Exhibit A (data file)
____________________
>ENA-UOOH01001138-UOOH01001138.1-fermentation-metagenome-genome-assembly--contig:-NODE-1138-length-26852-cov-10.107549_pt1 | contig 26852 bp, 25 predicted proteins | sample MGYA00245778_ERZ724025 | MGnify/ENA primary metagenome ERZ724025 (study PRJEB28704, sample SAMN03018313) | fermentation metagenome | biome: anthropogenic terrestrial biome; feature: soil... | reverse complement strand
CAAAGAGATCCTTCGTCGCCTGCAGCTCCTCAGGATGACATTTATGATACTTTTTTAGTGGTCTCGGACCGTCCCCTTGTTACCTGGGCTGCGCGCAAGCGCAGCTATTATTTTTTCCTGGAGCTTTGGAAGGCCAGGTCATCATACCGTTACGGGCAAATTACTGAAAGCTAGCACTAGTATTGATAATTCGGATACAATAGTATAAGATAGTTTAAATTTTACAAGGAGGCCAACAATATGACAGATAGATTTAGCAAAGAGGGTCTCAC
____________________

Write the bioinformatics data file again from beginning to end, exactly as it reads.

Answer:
>ENA-UOOH01001138-UOOH01001138.1-fermentation-metagenome-genome-assembly--contig:-NODE-1138-length-26852-cov-10.107549_pt1 | contig 26852 bp, 25 predicted proteins | sample MGYA00245778_ERZ724025 | MGnify/ENA primary metagenome ERZ724025 (study PRJEB28704, sample SAMN03018313) | fermentation metagenome | biome: anthropogenic terrestrial biome; feature: soil... | reverse complement strand
CAAAGAGATCCTTCGTCGCCTGCAGCTCCTCAGGATGACATTTATGATACTTTTTTAGTGGTCTCGGACCGTCCCCTTGTTACCTGGGCTGCGCGCAAGCGCAGCTATTATTTTTTCCTGGAGCTTTGGAAGGCCAGGTCATCATACCGTTACGGGCAAATTACTGAAAGCTAGCACTAGTATTGATAATTCGGATACAATAGTATAAGATAGTTTAAATTTTACAAGGAGGCCAACAATATGACAGATAGATTTAGCAAAGAGGGTCTCAC